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    If you are an organization, you can standardize development environments across the entire team.

    Please God no, let me use something that is not written in JS (or TS ;)).

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      Visual Studio Code is a very responsive, lightweight (for what it is) editor. I normally hate Electron, and I generally avoid Electron apps, but I do make a deliberate exception for Visual Studio Code, and I can easily imagine using this kind of thing heavily once it gets stabilized.

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        I take it over intellij any time

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          I’ve actually moved most of my C# dev to VS Code from VS proper. It’s a great little editor.

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          That quote triggered me for a different reason: every programmer I have ever met has a very different programming workflow than the next. Saying every developer on a team should have the same development environment is like saying every citizen in the same town should drive the same car.

          For example, on my team alone, we all do roughly the same kind of work. One guy uses SublimeText on a Mac, another uses PyCharm on Linux, another users SpaceMacs. I run vscode with the vim plugin on Linux. The tools we use have no effect on the end product of what we produce.

          That aside, VSCode in the cloud sounds interesting and I can see it being useful in a few areas.

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            Yeah, I agree. I think web IDE is good to fix typos and unit tests sort of commits.

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              Or just as a code browser…I’d love to see web vscode replace the github code view on the web.

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                Sourcegraph is attacking that problem directly, so you don’t have to hold out hope of this company doing a minor pivot. They also started with the VSCode codebase. Also recently open sourced within the last 6 months. Started by a few people who previously worked on Google Code Search before it was killed, IIRC.

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                  Yeah, sourcegraph is nice, and I’ve played with the open source release for internal code… but the friction of having to move off of github to another site with a separate login to browse public code is enough that even knowing of it I often don’t think to.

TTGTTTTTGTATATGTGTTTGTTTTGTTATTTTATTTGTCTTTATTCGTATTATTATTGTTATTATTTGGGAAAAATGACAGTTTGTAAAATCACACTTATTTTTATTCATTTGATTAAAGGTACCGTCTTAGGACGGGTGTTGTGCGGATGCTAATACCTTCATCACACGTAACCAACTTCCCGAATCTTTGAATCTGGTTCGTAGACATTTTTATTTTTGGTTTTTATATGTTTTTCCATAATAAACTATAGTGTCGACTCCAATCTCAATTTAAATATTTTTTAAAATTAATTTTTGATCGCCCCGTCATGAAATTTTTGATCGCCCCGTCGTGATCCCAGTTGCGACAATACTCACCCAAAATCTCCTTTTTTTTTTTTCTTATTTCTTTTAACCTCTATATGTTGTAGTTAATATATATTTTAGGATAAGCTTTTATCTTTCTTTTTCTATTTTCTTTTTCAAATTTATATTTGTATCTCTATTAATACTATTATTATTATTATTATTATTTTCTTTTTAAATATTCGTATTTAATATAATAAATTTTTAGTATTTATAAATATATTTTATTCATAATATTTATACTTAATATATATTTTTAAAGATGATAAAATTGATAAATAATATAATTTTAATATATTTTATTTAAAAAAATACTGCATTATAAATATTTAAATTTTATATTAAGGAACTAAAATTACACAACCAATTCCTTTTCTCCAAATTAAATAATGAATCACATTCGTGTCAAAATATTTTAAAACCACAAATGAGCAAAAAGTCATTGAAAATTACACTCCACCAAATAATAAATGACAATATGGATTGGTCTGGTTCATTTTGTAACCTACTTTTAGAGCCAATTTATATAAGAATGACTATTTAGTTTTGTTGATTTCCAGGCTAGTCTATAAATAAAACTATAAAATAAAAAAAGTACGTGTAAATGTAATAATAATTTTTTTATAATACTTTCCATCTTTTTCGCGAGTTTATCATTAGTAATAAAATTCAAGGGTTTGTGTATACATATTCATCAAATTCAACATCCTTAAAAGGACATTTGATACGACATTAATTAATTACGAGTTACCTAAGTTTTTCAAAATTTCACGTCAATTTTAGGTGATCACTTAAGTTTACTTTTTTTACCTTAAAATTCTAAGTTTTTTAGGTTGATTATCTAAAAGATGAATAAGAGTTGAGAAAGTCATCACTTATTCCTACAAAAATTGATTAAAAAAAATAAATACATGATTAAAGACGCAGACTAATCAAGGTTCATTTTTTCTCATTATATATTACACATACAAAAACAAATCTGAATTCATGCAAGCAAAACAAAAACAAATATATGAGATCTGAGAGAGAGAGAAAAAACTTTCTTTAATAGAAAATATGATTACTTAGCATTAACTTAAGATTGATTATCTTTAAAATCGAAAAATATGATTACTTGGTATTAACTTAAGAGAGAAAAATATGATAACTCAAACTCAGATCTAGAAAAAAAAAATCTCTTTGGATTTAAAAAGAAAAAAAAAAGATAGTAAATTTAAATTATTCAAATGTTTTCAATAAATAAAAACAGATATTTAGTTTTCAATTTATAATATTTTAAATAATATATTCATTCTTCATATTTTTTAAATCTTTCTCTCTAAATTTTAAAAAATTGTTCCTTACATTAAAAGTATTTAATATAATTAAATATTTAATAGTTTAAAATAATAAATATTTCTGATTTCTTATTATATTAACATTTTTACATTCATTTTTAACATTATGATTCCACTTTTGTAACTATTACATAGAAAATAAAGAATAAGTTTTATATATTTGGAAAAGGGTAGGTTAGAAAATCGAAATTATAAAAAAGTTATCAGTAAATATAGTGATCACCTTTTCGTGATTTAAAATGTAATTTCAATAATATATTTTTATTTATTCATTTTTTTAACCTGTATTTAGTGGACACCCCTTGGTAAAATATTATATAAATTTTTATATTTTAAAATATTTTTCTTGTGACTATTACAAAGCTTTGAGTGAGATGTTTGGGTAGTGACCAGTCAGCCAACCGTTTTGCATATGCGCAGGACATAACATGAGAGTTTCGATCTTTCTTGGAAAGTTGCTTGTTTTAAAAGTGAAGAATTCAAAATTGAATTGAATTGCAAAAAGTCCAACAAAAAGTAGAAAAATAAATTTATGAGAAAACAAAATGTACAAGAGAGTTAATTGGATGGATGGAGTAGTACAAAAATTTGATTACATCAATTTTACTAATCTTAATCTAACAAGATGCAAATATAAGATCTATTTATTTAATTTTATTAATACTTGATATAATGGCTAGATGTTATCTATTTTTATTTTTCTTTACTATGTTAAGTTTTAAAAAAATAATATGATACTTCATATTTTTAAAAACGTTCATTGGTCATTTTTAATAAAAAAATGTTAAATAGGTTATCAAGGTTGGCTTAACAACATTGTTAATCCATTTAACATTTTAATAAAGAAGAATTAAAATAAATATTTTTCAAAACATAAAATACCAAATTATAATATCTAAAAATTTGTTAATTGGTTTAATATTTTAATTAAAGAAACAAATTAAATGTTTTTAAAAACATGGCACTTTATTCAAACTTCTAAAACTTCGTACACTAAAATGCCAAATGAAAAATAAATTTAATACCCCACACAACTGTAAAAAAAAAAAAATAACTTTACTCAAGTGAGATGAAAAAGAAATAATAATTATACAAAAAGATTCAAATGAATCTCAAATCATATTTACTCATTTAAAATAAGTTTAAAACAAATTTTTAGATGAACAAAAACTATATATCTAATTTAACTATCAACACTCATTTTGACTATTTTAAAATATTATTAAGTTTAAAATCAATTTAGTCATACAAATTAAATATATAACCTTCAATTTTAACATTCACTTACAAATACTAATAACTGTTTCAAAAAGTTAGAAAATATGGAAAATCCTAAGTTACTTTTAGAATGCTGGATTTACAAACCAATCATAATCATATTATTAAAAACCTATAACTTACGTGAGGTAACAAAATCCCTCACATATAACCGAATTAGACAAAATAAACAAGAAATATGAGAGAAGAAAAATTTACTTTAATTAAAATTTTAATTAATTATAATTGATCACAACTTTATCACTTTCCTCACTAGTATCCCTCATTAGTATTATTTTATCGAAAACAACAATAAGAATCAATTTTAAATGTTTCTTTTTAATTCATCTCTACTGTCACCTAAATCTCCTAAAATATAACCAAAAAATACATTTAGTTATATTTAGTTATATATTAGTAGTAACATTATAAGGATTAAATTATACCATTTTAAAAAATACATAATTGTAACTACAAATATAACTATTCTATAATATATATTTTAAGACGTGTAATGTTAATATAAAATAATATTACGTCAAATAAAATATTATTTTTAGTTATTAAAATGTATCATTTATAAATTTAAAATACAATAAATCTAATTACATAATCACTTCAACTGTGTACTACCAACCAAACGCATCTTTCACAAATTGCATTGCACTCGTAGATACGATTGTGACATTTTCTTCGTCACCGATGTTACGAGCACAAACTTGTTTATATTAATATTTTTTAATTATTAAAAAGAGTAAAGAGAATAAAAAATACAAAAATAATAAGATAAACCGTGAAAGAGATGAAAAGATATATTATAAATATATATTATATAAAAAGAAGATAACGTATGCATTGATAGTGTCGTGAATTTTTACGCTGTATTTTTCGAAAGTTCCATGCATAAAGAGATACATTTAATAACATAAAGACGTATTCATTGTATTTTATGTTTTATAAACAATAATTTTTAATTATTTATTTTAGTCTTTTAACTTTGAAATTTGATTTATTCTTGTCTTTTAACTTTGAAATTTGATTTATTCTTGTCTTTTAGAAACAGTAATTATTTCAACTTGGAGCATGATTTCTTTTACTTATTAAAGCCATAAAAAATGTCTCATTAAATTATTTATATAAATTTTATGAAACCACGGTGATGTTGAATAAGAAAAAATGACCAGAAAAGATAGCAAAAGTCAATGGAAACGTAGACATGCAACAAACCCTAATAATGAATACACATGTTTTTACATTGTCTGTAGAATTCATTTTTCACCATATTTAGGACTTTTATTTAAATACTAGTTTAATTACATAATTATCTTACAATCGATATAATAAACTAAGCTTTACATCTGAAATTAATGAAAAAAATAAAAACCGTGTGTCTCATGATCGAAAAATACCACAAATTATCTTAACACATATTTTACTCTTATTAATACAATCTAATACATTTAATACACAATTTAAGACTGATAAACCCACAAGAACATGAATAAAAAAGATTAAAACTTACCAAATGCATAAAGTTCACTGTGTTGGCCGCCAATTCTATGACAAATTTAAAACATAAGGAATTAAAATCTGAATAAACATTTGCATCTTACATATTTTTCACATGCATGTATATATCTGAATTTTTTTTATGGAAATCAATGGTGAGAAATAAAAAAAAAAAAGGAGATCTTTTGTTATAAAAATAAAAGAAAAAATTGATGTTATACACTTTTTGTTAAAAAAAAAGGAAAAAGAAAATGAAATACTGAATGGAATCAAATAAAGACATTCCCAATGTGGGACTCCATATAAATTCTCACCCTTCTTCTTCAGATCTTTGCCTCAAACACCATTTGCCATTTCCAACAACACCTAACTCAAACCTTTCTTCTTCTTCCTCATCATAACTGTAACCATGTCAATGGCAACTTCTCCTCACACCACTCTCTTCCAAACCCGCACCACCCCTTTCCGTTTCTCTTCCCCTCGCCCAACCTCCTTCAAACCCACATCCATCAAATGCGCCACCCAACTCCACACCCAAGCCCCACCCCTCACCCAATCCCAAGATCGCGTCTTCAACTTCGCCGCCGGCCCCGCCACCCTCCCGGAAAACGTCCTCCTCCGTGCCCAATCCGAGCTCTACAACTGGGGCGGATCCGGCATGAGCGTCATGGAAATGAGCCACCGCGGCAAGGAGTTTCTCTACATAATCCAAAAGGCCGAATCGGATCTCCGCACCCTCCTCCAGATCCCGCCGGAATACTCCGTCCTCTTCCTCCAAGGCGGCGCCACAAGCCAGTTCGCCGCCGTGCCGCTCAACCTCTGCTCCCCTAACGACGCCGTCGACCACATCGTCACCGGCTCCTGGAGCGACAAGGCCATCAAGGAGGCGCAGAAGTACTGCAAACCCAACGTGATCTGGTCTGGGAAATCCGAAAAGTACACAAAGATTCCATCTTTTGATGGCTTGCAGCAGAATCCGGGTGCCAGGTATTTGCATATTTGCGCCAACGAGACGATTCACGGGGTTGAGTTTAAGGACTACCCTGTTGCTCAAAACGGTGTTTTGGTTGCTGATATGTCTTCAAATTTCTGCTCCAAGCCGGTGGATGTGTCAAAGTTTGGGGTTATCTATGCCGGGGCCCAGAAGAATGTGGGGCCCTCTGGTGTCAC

Given that VS Code and Github are from the same company it seems more a collaboration between projects than a pivot. Not that I expect to see it any time soon, but would still be nice.

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                    Sourcegraph’s browser extension does exactly what your previous comment mentioned—it replaces the GitHub file view—and it does it in-place.

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                      Cool, hadn’t seen that, I’ll check it out.

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              That quote triggered me for a different reason

              Ah yes the great editor wars PTSD crisis. Please check yourself before you wreck yourself. It’s embarrassing to be in the same field as someone who uses such language.

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                I have literally no idea what you’re talking about. I meant everything I said.

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            This seems great in lots of ways, but also brings the obvious side effect that your employer is now able to watch every single keystroke. No slacking off for you, lowly contractor!

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              I can’t believe you guys beat microsoft to the punch on this, well done

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                I imagine one exit they’ve planned for is MS simply buying them out.